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LIGHTFOOT v. APPLEWHITE et al., Trustees.
DUCKWORTH, Chief Justice.
Injunction. Before Judge Renfroe. Jenkins Superior Court. May 14, 1955.
This is an action for declaratory judgment and for equitable relief, the actual controversy being a dispute as to the ownership of land, which depends upon the location of a road that is the alleged dividing line between two tracts of river-front property. After a jury returned a verdict in favor of the plaintiffs, the court restrained the defendant from trespassing and decreed the present road to be the correct dividing line. A motion for new trial was filed and later amended to add nine additional grounds, and after a hearing the same was denied, and the exception is to that judgment. The evidence, in substance, was as follows: On July 14, 1911, The Ogeechee Club received title to one acre of land, more or less, "bounded on the north by old road leading from the Ogeechee River through Scarboro," this being the boundary line in dispute. In 1942, the plaintiff in error, defendant in the lower court, received title to a tract of land containing 568 acres, more or less, the deed of conveyance referring to a plat made by W. H. Jordan, surveyor, dated November 22, 1905, which shows a southern boundary as being a road crossing the Ogeechee River running "S 41.45 W" to the river from another road on the east, this also being the boundary in dispute. There was much evidence to show that the present road has been in approximately the same location for more than 50 years. However, a surveyor who testified for the defendant swore that he ran a line from the above plat, which showed it encroached upon the property claimed by The Ogeechee Club in running down to the river; that he found other signs of the existence of an old road; and that this placed the old road line as shown on the plat in a gully claimed by The Ogeechee Club. There was also evidence as to the existence of an old ferry and the existence of other old roads in the immediate vicinity, and that both parties had been in constructive possession of their tracts, and some evidence that the plaintiffs had been in actual possession of their property. Held:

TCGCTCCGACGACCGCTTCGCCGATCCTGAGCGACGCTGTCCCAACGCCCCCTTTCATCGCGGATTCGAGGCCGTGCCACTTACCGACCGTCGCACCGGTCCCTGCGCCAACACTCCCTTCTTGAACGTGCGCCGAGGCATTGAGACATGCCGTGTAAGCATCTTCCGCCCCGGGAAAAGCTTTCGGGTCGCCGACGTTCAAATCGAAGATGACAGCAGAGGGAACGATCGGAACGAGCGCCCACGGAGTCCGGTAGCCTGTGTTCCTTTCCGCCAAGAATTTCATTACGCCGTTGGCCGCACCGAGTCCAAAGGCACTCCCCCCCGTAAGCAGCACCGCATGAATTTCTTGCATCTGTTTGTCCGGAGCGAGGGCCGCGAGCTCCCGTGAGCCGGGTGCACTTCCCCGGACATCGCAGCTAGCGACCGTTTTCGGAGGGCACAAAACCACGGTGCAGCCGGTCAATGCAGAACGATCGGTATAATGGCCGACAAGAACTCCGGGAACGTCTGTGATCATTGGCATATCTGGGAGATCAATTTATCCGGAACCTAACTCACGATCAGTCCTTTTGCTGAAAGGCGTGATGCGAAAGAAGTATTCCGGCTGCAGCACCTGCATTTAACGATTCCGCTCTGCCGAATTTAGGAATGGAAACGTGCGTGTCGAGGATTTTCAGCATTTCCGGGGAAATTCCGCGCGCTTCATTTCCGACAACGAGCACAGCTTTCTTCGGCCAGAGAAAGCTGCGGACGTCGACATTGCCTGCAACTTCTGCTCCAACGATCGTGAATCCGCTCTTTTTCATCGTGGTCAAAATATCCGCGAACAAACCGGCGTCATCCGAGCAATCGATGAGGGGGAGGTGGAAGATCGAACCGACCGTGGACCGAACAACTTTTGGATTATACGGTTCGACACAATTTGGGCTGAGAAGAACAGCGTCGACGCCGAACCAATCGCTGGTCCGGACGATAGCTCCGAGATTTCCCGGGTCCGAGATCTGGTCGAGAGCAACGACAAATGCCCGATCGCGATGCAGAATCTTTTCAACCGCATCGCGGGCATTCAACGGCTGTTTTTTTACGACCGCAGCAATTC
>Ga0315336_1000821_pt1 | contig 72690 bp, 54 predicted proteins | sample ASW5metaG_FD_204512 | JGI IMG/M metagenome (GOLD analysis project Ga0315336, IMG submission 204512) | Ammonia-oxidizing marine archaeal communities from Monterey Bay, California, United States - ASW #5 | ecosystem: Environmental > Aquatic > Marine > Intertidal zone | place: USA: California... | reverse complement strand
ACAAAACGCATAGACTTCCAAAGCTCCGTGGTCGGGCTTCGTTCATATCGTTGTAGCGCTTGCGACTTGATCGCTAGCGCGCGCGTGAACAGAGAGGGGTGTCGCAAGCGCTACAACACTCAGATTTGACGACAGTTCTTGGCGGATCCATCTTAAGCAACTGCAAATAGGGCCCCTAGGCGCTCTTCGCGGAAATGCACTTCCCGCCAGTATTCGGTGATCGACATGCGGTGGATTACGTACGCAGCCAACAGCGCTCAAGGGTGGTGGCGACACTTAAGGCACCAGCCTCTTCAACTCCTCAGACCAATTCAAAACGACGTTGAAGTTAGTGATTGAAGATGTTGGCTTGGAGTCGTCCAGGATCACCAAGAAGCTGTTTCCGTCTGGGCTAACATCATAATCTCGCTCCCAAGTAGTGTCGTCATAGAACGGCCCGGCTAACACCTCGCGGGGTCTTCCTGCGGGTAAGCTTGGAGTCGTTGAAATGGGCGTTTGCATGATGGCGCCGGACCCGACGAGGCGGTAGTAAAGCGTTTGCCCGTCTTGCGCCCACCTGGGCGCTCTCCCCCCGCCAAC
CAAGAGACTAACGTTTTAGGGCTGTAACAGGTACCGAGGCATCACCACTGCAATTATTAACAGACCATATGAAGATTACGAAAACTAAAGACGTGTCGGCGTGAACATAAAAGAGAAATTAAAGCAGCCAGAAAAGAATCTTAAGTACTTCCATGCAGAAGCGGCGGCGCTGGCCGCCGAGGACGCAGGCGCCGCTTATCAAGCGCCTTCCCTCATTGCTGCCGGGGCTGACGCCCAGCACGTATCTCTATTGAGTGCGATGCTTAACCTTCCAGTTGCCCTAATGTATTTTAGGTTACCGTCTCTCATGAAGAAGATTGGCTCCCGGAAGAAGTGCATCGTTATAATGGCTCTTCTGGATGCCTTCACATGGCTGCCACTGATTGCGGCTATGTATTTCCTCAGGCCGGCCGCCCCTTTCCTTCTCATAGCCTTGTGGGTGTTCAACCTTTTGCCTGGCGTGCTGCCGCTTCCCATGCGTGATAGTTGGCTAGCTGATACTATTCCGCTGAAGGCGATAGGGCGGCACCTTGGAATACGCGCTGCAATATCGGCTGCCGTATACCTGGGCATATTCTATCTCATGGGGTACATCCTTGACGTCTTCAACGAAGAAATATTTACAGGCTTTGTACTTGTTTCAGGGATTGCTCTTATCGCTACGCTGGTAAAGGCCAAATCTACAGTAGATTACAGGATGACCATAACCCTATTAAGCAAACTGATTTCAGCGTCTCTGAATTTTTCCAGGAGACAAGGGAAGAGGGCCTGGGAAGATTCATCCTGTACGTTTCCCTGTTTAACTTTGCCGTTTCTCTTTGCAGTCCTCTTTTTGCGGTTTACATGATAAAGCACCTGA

1. Since it is manifest from the bill of exceptions and the record which party is the plaintiff in error and which parties are the defendants in error, the motion to dismiss the writ of error upon the ground that the bill of exceptions does not name the parties is denied. Joiner v. Singletary, 106 Ga. 257 (32 S. E. 90); Carter v. Parrish, 154 Ga. 531 (1 b) (114 S. E. 709).
2. Grounds of a motion for new trial not unqualifiedly approved by the trial judge can not be considered. Code 70-301; Gray v. Junction City Mfg. Co., 195 Ga. 33 (1) (22 S. E. 2d 847); Andrews v. State, 196 Ga. 84, 86 (14) (26 S. E. 2d 263); Gunnells v. State, 199 Ga. 486 (34 S. E. 2d 654). Hence special grounds 1, 2, 5, and 7 of the amended motion will not be considered, since they are not unqualifiedly approved by the court.
3. The right of cross-examination, thorough and sifting, belongs to every party as to witnesses against him, and it was error to refuse to allow the cross-examination of a witness as to his interest, attitude and feelings. Code 38-1705, 38-1712; Detwiler v. Cox, 120 Ga. 638 (1) (48 S. E. 142); Taylor v. State, 121 Ga. 348 (5) (49 S. E. 303); Atlantic Coast Line R. Co. v. Powell, 127 Ga. 805, 806 (7) (56 S. E. 1006, 9 L. R. A. (NS) 769, 9 Ann. Cas. 553). Special ground 3, complaining of this refusal, is therefore meritorious.
4. The question asked of a witness as to the size of the plaintiffs' land which was not in dispute was immaterial and irrelevant since this was not in issue; hence the 4th ground of the amended motion, complaining of the refusal of the court to allow the witness to answer, is without merit.
5. Special ground 6 complains of the charge of the court on constructive and adverse possession. The charge on constructive possession was erroneous, in that it failed to add that, when adjacent owners are in constructive possession of the same land, no prescription can arise in favor of either. And the charge on adverse possession was incomplete, in that it neither defined nor set out the elements thereof as shown in Chapter 85-4 of the Code. The error was clearly harmful to the defendant, since one of his contentions was that the parties were adjoining property owners, hence constructive possession of the land could not result in title by prescription in favor of either. The court erred in overruling this ground.
6. The 8th special ground complains of an excerpt from the charge, in which the court stated the contentions of the parties, that the court failed to charge the defendant's contention as to the existence of the old road and his property extending to this road. A complete reading of the entire charge shows that it fully points out this contention of the defendant, and this ground is without merit.
7. The 9th special ground sets out newly discovered evidence, which movant insists is material and not solely cumulative. This evidence is as to the location of an old ferry and road which was later moved to a new location where the present road is located. This evidence is merely cumulative, and this ground is without merit. Code 70-204; Shields v. State, 186 Ga. 156 (197 S. E. 281); Crawford v. Gale, 204 Ga. 448 (49 S. E. 2d 905).
8. The evidence was sufficient to support the verdict, hence the general grounds of the motion are without merit; but, for the reasons stated in headnotes 3 and 5, the court erred in denying the motion for new trial as amended.
W. Colbert Hawkins, contra.
Barney Lightfoot, in propria persona.
Saturday May 23 02:29 EDT

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